Pump Guy Mailbag: Certified Pump Curve Problems Mr. Bachus, I am a PE, at an engineering firm in New England. I have been working more …
In my inbox was a message from Phil J., a name I couldn’t immediately place. The email subject was a question, “When is a pump problem not a pump problem?” I opened the message and read the answer, “When it is a pipe problem!”
What are the mysterious, continuous, undetermined, recurring vibrations plaguing industrial process pumps? The answer is simple.
The instrumentation technician is a better friend to the pump reliability engineer than the vibration analyzer or the CMMS program. I’ve written these words before in more than one “Pump Guy” article, but rarely does the instrumentation tech know the influence he exercises.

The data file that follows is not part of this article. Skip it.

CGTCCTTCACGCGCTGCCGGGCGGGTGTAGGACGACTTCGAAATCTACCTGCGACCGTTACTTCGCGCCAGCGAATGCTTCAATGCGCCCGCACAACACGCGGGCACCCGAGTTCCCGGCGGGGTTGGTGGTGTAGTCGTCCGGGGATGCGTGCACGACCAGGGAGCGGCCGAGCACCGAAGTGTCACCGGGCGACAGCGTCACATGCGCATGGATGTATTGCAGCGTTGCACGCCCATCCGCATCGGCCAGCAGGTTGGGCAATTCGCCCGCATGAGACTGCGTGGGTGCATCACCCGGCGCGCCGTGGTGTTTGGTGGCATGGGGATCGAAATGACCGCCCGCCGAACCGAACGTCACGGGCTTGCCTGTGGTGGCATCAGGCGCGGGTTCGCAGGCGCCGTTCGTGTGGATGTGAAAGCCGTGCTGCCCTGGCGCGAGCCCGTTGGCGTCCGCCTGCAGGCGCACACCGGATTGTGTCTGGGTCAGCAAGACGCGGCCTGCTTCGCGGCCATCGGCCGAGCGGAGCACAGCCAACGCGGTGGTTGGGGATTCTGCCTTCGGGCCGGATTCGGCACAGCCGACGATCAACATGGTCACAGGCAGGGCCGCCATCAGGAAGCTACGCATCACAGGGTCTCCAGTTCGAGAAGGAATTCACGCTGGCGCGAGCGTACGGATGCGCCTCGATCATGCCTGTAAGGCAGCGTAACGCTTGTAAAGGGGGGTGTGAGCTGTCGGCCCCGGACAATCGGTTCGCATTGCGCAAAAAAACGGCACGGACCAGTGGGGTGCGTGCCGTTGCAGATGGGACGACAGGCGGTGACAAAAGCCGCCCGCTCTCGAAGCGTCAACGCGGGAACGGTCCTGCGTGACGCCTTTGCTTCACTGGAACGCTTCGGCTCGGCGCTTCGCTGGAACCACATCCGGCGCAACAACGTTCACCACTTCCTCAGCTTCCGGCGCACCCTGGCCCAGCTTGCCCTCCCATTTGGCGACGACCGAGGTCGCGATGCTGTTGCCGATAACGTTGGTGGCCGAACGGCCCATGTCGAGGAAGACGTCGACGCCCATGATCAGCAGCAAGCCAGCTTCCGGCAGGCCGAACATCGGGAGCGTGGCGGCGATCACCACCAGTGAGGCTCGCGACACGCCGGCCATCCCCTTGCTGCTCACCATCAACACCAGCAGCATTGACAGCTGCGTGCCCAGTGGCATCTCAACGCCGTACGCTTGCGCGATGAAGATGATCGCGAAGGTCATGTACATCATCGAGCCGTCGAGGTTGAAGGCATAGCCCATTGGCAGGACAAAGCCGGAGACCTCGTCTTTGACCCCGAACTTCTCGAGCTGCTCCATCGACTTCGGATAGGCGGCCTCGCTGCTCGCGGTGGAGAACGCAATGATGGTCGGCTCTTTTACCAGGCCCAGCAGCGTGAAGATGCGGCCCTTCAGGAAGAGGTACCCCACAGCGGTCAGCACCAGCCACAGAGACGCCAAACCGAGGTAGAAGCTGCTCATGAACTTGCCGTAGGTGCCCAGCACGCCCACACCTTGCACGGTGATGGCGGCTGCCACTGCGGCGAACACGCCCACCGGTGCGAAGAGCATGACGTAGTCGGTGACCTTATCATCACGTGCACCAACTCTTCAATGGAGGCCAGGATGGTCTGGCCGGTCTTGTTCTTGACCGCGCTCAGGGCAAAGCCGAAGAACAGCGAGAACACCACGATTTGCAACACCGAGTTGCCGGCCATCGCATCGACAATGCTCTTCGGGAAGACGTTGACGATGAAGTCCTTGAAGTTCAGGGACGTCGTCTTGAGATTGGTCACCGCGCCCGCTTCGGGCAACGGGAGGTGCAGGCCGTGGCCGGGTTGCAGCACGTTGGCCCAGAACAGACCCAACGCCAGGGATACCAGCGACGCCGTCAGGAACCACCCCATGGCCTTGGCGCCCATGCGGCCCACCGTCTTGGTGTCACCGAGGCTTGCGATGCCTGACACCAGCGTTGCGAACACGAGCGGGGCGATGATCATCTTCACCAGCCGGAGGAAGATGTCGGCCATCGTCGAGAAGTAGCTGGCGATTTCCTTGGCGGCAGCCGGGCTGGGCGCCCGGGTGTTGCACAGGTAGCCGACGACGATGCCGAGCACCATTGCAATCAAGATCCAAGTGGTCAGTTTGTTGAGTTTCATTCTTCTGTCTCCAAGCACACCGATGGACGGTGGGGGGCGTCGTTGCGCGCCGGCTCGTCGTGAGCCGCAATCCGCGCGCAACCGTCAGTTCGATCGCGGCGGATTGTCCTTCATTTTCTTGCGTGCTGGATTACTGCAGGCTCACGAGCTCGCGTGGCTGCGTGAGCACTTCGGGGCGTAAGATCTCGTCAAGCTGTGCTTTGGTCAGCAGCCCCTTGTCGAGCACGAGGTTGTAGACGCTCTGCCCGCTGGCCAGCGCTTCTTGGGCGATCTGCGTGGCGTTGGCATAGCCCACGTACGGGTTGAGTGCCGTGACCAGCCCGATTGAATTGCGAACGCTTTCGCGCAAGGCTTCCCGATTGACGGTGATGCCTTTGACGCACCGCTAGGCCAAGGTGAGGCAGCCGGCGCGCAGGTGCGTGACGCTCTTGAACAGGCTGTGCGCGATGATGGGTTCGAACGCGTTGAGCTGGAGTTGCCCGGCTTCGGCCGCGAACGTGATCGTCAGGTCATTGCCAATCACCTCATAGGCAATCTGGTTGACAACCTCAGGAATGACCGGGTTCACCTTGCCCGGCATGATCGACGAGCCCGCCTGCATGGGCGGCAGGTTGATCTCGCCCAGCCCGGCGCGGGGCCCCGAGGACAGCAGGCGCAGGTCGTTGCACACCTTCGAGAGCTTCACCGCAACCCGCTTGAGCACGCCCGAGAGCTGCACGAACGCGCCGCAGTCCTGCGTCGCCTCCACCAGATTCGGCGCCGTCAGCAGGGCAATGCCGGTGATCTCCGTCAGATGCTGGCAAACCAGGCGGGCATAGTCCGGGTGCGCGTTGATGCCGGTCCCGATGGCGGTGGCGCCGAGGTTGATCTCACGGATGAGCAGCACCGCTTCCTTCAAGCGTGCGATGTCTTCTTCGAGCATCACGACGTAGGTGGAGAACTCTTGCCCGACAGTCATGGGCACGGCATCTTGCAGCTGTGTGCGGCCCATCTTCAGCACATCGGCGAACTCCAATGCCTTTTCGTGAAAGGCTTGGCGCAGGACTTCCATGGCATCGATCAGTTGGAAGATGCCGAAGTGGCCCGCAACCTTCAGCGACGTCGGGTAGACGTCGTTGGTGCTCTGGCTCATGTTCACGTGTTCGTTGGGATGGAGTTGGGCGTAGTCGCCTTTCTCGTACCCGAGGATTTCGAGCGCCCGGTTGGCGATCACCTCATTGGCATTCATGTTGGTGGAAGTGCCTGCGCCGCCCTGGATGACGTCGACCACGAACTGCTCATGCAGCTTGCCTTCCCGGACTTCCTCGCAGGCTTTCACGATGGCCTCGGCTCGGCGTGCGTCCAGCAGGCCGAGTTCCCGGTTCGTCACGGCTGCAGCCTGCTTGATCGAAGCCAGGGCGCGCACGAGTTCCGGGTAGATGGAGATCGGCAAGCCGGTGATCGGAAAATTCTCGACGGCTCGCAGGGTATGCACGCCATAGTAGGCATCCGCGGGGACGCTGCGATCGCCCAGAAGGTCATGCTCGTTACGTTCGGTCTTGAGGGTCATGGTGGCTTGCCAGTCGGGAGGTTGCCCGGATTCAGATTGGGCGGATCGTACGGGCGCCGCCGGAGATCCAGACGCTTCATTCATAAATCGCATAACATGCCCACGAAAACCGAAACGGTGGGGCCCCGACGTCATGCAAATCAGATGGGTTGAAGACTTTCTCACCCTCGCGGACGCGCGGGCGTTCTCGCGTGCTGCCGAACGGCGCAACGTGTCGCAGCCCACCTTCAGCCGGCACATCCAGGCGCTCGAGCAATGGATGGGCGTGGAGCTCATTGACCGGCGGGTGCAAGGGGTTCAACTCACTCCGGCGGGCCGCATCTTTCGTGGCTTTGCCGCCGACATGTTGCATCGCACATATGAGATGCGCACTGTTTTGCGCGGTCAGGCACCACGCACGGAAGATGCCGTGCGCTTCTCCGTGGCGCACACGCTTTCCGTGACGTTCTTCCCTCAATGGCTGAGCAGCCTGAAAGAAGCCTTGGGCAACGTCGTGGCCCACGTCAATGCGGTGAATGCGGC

At our latest Pump Guy Seminar, I got to chatting with one of the attendees to get his perspective on the content of the training. While he said the material covered was very good and would certainly be helpful to him in his role—he was a maintenance tech—it was also a frustrating reinforcement of something he already knew.
Process pumps need instrumentation. When the velocity, flow, and pressure are not what they should be, the alteration stresses the pump. This is the reason I’ve said before that the instrumentation technician is a better friend to the Pump Reliability Engineer than the vibration analyzer or the CMMS program.
Flow Control presented yet another successful Pump Guy Seminar last week in Lake Charles, La. Among the core themes of the presentation was establishing pump failure as a signal of a problem in one of three key areas: Design/Application, Operation and/or Maintenance.